MAY 2, 1941
On the train from EUGENE, Or. to PORTLAND, Or.—Yesterday began well because our friend of the Southern Pacific Lines, Mr. Lathrop, invited us to breakfast with him on the train. Our plane was a little late, but we enjoyed the trip. We flew for a time over white covered mountains and saw beautiful mountain peaks emerge around us from their enveloping clouds.
In Medford, Ore., the Twenty-Thirty Club presented me with a box of preserved salad pears, all of very beautiful colors, but a little difficult to carry under one's arm. I hope, therefore, that my daughter will let us eat them while we are with her.
The drive from Portland to Eugene was very lovely and reminded me of the country back of the Hudson River. The dean of the University of Oregon, Mr. Karl Onthank, his wife and daughter, came to meet us and were most kind and thoughtful.
I enjoyed the evening at the University, as I always do when I have an opportunity of being with young people. It was the students' evening, and so Mr. Gleeson Payne, the student body president, introduced me. A fine looking boy, and from what the dean told me about him, I felt that the future could hold few insurmountable obstacles for him because he has already met and conquered so many.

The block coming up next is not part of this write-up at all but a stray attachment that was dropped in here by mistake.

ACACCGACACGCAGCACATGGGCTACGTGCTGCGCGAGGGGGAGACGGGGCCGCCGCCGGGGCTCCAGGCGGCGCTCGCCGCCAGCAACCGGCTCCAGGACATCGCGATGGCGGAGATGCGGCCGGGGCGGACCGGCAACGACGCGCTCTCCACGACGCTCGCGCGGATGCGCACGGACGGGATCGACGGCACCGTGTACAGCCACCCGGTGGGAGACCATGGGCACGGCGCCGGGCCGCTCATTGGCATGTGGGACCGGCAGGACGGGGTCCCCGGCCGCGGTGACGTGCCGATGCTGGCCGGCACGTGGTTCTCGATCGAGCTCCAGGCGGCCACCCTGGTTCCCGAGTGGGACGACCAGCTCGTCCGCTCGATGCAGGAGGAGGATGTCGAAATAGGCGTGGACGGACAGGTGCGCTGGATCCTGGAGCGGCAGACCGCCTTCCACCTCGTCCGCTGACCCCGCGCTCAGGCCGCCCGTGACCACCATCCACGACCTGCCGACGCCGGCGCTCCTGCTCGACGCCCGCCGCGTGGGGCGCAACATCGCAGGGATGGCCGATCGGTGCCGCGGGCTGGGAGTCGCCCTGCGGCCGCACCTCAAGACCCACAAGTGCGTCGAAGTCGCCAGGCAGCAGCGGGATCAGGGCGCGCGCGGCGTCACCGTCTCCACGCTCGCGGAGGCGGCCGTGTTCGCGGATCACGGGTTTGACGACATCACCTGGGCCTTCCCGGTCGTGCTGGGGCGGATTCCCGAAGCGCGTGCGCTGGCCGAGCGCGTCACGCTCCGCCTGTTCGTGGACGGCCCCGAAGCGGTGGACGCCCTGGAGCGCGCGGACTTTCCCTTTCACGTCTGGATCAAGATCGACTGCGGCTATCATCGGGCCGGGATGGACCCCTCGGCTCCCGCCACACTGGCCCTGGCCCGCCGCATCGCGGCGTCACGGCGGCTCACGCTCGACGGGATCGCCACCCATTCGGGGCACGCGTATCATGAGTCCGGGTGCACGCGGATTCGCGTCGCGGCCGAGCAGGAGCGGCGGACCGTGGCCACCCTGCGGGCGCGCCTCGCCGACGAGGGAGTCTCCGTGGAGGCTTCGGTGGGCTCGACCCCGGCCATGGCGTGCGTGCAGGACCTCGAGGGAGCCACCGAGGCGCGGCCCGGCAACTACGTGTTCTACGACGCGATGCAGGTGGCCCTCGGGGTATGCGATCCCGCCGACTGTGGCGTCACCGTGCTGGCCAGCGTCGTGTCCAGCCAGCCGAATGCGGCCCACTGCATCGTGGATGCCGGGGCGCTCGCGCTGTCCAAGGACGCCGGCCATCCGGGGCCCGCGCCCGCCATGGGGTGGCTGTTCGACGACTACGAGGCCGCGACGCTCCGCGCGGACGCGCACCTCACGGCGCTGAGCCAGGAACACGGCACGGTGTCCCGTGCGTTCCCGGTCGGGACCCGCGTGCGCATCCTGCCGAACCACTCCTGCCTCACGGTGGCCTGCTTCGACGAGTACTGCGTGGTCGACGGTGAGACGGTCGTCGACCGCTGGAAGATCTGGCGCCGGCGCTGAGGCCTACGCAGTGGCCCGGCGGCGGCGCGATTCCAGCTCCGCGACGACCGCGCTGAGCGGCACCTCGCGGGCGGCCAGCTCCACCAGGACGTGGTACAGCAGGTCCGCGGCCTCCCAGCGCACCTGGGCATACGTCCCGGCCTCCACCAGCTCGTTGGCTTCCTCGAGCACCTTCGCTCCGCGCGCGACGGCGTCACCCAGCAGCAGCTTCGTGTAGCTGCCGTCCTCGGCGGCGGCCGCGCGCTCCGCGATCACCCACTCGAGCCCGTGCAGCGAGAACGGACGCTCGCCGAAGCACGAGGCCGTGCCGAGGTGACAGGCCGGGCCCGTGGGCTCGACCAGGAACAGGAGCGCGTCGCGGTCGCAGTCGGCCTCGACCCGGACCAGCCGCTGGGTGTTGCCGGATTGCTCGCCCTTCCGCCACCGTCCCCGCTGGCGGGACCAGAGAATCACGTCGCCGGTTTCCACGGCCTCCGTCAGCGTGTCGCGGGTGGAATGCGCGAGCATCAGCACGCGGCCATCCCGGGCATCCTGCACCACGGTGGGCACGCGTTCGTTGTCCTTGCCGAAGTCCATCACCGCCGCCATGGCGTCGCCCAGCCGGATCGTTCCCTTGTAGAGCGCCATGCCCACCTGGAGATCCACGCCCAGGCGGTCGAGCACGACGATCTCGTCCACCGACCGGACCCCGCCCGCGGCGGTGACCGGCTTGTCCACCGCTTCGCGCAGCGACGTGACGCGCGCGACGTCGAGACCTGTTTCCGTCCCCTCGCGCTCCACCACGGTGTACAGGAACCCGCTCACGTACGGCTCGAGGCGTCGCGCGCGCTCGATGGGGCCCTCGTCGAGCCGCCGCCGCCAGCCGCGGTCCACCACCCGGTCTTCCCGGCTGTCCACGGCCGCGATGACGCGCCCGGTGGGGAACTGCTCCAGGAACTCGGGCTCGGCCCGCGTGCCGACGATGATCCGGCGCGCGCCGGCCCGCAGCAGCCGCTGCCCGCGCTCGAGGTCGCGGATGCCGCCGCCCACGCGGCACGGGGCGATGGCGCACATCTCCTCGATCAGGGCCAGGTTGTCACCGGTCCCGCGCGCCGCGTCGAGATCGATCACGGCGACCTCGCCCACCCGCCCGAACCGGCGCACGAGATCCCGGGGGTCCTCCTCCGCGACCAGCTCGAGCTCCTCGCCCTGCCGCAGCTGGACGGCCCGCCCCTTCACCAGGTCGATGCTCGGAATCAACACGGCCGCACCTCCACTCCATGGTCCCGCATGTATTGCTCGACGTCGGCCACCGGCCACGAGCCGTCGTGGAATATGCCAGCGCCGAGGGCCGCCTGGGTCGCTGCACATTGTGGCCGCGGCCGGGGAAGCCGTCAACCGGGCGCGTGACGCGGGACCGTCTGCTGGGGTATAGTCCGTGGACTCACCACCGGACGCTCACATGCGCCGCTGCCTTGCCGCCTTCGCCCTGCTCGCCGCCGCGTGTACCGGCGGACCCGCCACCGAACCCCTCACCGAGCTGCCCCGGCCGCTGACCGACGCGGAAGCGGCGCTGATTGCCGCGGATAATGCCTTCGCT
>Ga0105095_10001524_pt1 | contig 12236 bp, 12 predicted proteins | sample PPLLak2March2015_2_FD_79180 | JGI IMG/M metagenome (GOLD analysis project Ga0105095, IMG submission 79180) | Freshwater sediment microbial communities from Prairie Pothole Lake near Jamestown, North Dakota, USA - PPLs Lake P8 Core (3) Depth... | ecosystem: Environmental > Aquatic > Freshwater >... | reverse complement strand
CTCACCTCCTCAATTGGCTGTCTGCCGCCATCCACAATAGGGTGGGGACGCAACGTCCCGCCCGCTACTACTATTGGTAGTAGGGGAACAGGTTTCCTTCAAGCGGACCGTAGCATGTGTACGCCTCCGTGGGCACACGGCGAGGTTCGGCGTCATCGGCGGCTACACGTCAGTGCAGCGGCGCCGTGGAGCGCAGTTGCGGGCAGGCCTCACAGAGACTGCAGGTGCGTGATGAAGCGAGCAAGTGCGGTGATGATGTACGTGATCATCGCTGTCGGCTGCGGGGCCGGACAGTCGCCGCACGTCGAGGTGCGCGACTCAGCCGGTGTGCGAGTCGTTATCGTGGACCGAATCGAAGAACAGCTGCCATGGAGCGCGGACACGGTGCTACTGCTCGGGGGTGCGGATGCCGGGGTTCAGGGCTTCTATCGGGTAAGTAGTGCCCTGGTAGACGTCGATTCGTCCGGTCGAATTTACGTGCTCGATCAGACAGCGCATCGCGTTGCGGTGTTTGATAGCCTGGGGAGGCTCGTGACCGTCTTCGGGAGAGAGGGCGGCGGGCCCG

There was a short reception after the lecture period. I had an opportunity to discuss various things, including my own article in the the Ladies' Home Journal, with a group of the girls sitting in front of one of the big fireplaces, where tremendous logs burn.
This morning we left the hotel rather early and went to visit NYA resident centers. The boys' center is being built largely by the boys themselves, and many of them were at work under excellent foremen. They have a fine vocational school in Eugene functioning in cooperation with the program which Dr. John Studebaker, head of the Federal Bureau of Education, has sponsored. Here boys and girls on NYA, people on WPA, and students, are obtaining re-training. The school runs 24 hours a day and every department is run the way a business or shop would actually function.
We stopped at a girls' resident NYA house, where everyone seemed happy. It is similar to many others throughout the country and also has a sewing project.
Our train was ten minutes late and we were glad to have even these few minutes, which made it possible for us to see a little bit more before leaving Eugene. Now we are on our way back to Portland.